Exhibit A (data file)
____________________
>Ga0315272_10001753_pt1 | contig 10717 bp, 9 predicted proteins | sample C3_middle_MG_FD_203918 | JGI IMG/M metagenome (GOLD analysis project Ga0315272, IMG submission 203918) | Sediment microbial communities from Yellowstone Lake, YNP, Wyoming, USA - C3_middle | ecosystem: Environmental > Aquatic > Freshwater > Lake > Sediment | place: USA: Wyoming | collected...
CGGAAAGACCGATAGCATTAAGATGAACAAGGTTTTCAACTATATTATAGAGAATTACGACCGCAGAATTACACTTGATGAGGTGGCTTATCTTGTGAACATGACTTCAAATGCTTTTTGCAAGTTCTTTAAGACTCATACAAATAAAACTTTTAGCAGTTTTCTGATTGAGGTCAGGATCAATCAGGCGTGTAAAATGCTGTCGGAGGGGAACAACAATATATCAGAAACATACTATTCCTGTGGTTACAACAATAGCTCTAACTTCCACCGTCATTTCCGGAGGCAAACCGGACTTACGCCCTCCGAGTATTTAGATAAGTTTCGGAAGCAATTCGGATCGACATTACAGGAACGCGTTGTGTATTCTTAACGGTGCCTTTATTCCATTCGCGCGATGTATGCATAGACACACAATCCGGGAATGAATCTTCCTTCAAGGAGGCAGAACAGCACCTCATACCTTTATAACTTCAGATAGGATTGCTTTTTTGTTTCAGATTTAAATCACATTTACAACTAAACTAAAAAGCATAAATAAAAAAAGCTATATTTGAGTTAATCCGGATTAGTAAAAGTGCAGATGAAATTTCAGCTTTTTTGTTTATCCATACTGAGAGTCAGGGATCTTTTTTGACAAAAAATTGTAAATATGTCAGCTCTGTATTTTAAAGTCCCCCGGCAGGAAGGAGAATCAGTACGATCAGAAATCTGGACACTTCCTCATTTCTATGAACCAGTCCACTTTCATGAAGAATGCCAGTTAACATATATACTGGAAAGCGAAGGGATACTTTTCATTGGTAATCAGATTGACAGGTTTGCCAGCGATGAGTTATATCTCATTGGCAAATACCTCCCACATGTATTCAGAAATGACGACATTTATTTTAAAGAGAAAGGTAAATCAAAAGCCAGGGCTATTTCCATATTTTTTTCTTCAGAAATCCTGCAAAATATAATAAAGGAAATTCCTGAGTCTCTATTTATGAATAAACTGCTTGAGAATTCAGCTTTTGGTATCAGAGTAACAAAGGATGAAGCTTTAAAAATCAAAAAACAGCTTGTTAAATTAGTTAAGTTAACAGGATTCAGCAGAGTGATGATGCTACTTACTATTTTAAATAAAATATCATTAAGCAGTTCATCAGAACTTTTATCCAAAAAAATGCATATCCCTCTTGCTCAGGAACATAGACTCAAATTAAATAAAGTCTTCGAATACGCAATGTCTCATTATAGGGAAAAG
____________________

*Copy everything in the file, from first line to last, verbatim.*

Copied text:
>Ga0315272_10001753_pt1 | contig 10717 bp, 9 predicted proteins | sample C3_middle_MG_FD_203918 | JGI IMG/M metagenome (GOLD analysis project Ga0315272, IMG submission 203918) | Sediment microbial communities from Yellowstone Lake, YNP, Wyoming, USA - C3_middle | ecosystem: Environmental > Aquatic > Freshwater > Lake > Sediment | place: USA: Wyoming | collected...
CGGAAAGACCGATAGCATTAAGATGAACAAGGTTTTCAACTATATTATAGAGAATTACGACCGCAGAATTACACTTGATGAGGTGGCTTATCTTGTGAACATGACTTCAAATGCTTTTTGCAAGTTCTTTAAGACTCATACAAATAAAACTTTTAGCAGTTTTCTGATTGAGGTCAGGATCAATCAGGCGTGTAAAATGCTGTCGGAGGGGAACAACAATATATCAGAAACATACTATTCCTGTGGTTACAACAATAGCTCTAACTTCCACCGTCATTTCCGGAGGCAAACCGGACTTACGCCCTCCGAGTATTTAGATAAGTTTCGGAAGCAATTCGGATCGACATTACAGGAACGCGTTGTGTATTCTTAACGGTGCCTTTATTCCATTCGCGCGATGTATGCATAGACACACAATCCGGGAATGAATCTTCCTTCAAGGAGGCAGAACAGCACCTCATACCTTTATAACTTCAGATAGGATTGCTTTTTTGTTTCAGATTTAAATCACATTTACAACTAAACTAAAAAGCATAAATAAAAAAAGCTATATTTGAGTTAATCCGGATTAGTAAAAGTGCAGATGAAATTTCAGCTTTTTTGTTTATCCATACTGAGAGTCAGGGATCTTTTTTGACAAAAAATTGTAAATATGTCAGCTCTGTATTTTAAAGTCCCCCGGCAGGAAGGAGAATCAGTACGATCAGAAATCTGGACACTTCCTCATTTCTATGAACCAGTCCACTTTCATGAAGAATGCCAGTTAACATATATACTGGAAAGCGAAGGGATACTTTTCATTGGTAATCAGATTGACAGGTTTGCCAGCGATGAGTTATATCTCATTGGCAAATACCTCCCACATGTATTCAGAAATGACGACATTTATTTTAAAGAGAAAGGTAAATCAAAAGCCAGGGCTATTTCCATATTTTTTTCTTCAGAAATCCTGCAAAATATAATAAAGGAAATTCCTGAGTCTCTATTTATGAATAAACTGCTTGAGAATTCAGCTTTTGGTATCAGAGTAACAAAGGATGAAGCTTTAAAAATCAAAAAACAGCTTGTTAAATTAGTTAAGTTAACAGGATTCAGCAGAGTGATGATGCTACTTACTATTTTAAATAAAATATCATTAAGCAGTTCATCAGAACTTTTATCCAAAAAAATGCATATCCCTCTTGCTCAGGAACATAGACTCAAATTAAATAAAGTCTTCGAATACGCAATGTCTCATTATAGGGAAAAG